Saul Bass’ Rejected Poster Concepts for The Shining (and His Pretty Excellent Signature)


Stan­ley Kubrick­’s per­fec­tion­ism extend­ed well beyond his films them­selves. He even took pains to ensure the pro­mo­tion of his projects with posters as mem­o­rable as the actu­al expe­ri­ence of watch­ing them. The poster for Bar­ry Lyn­don remains per­haps the most ele­gant of all time, and who could for­get the first time A Clock­work Orange’s promised audi­ences (or threat­ened audi­ences with the promise of) “the adven­tures of a young man whose prin­ci­pal inter­ests are rape, ultra-vio­lence, and Beethoven”? Though less often seen today, the bright yel­low orig­i­nal poster for The Shin­ing, with that uniden­ti­fied pointil­list face and its expres­sion of shock, may well unset­tle you more than even the film itself.


It came from the office of famous graph­ic design­er Saul Bass, known not just for sto­ry­board­ing Kubrick­’s Spar­ta­cus but for cre­at­ing the title sequences for movies like Otto Preminger’s The Man with the Gold­en Arm and Alfred Hitch­cock­’s Ver­ti­go (whose poster Bass also designed)North by North­west, and Psy­cho (whose immor­tal “show­er scene” Bass may also have come up with). Kubrick right­ly fig­ured Bass had what it took to deliv­er the con­sid­er­able impact of his psy­cho­log­i­cal hor­ror pic­ture in graph­ic form.


This poster design wasn’t a ‘design and done’ deal how­ev­er,” writes Derek Kim­ball in a Design­Bud­dy post on the evo­lu­tion of the image. “Many of Bass’ con­cepts were reject­ed by Kubrick before set­tling on the final design.” You can see three of them here in this post, and the rest there. Each one includes Kubrick­’s hand­writ­ten notes of objec­tion: “hand and bike are too irrel­e­vant,” “title looks bad small,” “too much empha­sis on maze,” “looks like sci­ence fic­tion film,” “hotel looks pecu­liar.” You’ve got to admit that the man has a point in every case, although I sus­pect Bass knew in advance which design the auteur would, once through the wringer of revi­sions, have the least trou­ble with. “I am excit­ed about all of them,” Bass writes, “and I could give you many rea­sons why I think they would be strong and effec­tive iden­ti­fiers for the film,” but one in par­tic­u­lar, “provoca­tive, scary, and emo­tion­al,” “promis­es a pic­ture I haven’t seen before.”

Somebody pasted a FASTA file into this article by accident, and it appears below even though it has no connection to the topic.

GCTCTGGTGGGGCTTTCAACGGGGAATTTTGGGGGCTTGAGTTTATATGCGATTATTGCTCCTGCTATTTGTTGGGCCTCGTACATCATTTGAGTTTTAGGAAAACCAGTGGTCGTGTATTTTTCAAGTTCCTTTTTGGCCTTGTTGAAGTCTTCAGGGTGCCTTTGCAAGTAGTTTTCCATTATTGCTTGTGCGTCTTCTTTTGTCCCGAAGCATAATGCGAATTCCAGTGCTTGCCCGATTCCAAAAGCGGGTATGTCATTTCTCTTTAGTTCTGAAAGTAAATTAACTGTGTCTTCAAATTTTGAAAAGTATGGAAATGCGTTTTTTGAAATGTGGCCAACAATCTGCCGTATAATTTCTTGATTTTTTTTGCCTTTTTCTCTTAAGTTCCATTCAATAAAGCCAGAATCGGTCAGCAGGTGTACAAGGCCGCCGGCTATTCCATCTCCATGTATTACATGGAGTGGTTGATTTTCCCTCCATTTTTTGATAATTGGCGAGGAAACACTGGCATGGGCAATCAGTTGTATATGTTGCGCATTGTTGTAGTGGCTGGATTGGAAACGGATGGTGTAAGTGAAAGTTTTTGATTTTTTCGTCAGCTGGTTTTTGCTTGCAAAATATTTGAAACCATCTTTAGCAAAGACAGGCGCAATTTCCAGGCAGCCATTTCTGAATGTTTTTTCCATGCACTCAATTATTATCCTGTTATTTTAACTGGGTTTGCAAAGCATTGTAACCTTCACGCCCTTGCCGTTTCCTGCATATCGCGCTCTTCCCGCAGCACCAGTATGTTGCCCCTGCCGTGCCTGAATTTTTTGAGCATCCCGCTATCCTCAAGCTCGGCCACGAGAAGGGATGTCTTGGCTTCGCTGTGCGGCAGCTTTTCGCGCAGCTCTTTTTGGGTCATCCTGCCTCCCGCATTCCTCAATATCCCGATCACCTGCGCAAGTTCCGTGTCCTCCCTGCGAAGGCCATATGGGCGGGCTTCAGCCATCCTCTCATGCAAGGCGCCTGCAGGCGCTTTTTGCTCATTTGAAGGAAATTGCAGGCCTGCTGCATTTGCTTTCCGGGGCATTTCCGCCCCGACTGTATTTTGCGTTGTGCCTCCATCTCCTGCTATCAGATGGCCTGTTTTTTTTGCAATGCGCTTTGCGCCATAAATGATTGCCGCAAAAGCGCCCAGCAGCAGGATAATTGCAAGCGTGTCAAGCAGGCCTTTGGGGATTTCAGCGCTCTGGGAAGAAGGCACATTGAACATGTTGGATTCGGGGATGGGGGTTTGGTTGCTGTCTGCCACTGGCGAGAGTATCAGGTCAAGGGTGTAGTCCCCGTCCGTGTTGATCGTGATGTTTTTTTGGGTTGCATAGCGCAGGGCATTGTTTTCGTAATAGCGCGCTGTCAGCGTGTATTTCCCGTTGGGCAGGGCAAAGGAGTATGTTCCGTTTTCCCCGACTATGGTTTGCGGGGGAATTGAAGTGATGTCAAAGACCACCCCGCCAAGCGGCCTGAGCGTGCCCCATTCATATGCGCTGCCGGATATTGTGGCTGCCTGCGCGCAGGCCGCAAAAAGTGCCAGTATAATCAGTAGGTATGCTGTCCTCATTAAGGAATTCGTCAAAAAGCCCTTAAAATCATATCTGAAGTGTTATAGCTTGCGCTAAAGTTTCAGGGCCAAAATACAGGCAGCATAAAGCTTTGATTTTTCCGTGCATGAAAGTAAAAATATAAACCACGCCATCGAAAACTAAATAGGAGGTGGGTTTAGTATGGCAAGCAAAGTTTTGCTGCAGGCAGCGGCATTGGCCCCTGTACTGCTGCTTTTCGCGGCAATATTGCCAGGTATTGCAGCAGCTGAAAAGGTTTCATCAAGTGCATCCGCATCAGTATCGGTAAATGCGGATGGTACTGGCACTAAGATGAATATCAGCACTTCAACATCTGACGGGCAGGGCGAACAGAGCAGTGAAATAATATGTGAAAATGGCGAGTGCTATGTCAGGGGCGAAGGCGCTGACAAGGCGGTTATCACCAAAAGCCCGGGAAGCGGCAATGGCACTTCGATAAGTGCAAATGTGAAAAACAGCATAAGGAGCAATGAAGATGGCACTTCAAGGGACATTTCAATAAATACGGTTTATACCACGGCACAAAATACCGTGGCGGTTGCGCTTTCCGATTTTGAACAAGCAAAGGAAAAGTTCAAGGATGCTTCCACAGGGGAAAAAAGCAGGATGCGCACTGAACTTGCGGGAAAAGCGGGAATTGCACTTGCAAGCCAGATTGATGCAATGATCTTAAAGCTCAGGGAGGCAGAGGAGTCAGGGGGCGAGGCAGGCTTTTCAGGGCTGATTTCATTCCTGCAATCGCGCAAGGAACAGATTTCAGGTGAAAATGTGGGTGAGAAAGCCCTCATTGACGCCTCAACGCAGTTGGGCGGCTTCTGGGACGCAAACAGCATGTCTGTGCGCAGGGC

You have to appre­ci­ate that kind of con­fi­dence in his team’s work when deal­ing with such a famous­ly exact­ing client — and, look­ing at the let­ter itself, you real­ly have to have to appre­ci­ate the kind of con­fi­dence it takes to sign your name with a car­i­ca­ture of your own face on the body of your name­sake fish.


Relat­ed Con­tent:

The Mak­ing of Stan­ley Kubrick’s The Shin­ing (As Told by Those Who Helped Him Make It)

Stan­ley Kubrick’s Anno­tat­ed Copy of Stephen King’s The Shin­ing

Saul Bass’ Vivid Sto­ry­boards for Kubrick’s Spar­ta­cus (1960)

Who Cre­at­ed the Famous Show­er Scene in Psy­cho? Alfred Hitch­cock or the Leg­endary Design­er Saul Bass?

A Brief Visu­al Intro­duc­tion to Saul Bass’ Cel­e­brat­ed Title Designs

Saul Bass’ Oscar-Win­ning Ani­mat­ed Short Pon­ders Why Man Cre­ates

Col­in Mar­shall hosts and pro­duces Note­book on Cities and Cul­ture and writes essays on cities, lan­guage, Asia, and men’s style. He’s at work on a book about Los Ange­les, A Los Ange­les Primer. Fol­low him on Twit­ter at @colinmarshall or on Face­book.

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